One of a free society's most fundamental attributes is the ability of citizens to interact directly with the people overseeing the public policies affecting their lives and environment.
Very often, this interaction takes the form of a public comment period, where citizens are invited to give their opinions on a regulatory proposal or Environmental Impact Report, with the understanding that their input will be considered and responded to during the decision-making process.
While public comment periods have become a critical part of citizen-governmental dialogue over the years, the process itself is going through its most drastic evolution ever thanks to a now-familiar catalyst: the internet.
While today's constantly connected digital capabilities have given the public unprecedented access to the country's decision-makers, they have also created a new set of baseline expectations around how regulators handle and respond to citizen concerns.
Last week, SmartComment had the opportunity to speak to a conference of the country's foremost environmental regulators about how the internet is affecting public engagement and the citizen-agency dynamic.
Below are some of the issues and trends that technology is bringing to the fore in this relationship, and how technology must also be the solution for regulators looking to ensure transparency, efficiency and accountability in the public comment process.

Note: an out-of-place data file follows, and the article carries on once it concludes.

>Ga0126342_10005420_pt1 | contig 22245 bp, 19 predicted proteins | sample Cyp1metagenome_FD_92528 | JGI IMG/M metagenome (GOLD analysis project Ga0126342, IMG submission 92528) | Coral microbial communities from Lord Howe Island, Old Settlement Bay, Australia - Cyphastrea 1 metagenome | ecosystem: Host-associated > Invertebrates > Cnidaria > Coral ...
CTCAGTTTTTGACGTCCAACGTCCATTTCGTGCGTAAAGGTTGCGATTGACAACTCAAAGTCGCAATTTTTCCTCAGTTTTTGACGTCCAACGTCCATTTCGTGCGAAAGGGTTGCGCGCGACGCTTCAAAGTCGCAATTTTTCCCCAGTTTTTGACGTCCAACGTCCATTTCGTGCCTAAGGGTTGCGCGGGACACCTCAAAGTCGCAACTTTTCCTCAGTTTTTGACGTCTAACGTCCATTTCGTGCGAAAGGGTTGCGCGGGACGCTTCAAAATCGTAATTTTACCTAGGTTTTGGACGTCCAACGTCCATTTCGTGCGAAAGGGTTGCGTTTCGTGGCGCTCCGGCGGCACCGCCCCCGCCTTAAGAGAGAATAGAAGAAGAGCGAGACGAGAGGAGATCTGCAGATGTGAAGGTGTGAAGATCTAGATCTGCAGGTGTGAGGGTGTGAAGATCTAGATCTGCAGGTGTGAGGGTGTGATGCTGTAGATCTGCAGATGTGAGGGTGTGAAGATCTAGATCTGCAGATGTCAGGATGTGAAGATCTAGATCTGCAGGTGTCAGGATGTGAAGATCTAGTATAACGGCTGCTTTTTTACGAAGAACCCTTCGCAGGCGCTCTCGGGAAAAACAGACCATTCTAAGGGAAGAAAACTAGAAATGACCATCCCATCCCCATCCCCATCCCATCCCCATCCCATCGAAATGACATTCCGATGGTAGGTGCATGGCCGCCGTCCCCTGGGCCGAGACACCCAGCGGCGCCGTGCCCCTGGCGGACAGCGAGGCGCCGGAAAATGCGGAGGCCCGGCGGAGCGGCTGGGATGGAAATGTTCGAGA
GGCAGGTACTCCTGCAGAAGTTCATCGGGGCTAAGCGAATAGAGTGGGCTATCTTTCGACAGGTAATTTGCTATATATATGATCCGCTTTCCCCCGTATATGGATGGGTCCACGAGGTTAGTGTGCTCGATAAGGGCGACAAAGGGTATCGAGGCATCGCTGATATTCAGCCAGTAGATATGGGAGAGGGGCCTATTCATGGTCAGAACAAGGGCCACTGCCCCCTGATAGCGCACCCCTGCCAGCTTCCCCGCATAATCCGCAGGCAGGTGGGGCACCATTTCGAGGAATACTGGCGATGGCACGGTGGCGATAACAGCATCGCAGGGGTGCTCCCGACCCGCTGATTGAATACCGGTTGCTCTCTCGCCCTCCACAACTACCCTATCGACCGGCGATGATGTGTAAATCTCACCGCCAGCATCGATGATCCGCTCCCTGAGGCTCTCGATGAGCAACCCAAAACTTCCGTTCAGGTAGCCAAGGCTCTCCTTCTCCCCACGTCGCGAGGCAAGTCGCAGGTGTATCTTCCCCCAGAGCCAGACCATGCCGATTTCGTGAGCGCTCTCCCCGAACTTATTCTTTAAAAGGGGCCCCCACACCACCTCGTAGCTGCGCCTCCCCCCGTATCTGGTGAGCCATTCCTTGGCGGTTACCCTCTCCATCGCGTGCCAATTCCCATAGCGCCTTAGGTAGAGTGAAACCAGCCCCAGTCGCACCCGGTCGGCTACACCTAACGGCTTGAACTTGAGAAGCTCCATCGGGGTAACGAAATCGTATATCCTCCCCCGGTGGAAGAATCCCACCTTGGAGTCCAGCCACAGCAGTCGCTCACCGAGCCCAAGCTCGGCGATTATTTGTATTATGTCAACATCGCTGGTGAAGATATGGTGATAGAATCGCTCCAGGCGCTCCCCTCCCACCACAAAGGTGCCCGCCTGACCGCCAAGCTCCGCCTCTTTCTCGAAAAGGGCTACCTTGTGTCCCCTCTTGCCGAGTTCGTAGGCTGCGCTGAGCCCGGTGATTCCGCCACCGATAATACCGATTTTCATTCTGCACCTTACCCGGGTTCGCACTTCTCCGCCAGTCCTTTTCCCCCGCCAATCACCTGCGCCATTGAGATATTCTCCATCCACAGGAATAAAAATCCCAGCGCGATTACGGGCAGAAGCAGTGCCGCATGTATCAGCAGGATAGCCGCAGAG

In our discussions with regulators from some of the country's top environmental agencies, one thing was universally clear: making citizens write letters or emails to submit comments about the projects they care about is no longer going to cut it. With the internet serving as the go-to forum for most of our commercial interactions, agencies must allow citizens to submit electronic comments seamlessly and instantly via a dedicated digital interface. Not only does the failure to provide this baseline capability fly in the face of principled public engagement, it is also legally dubious--setting an agency up for a potential lawsuit based on a lack of open access in their process. The quickest solution? Set up a project page that allows citizens to submit comments with the click of a mouse or the tap of a smartphone--either in-house or by partnering with a public comment software provider. Here at SmartComment, agencies can establish a web-based project page that's ready to accept and store public comments in a matter of minutes. They can set their comment period to open and close on a given date or time, and even create a customized back-end process for managing and responding to the comments that accounts for multiple approval layers, a multi-department project team, outside consultants, and any other unique factors.
Form Letter Management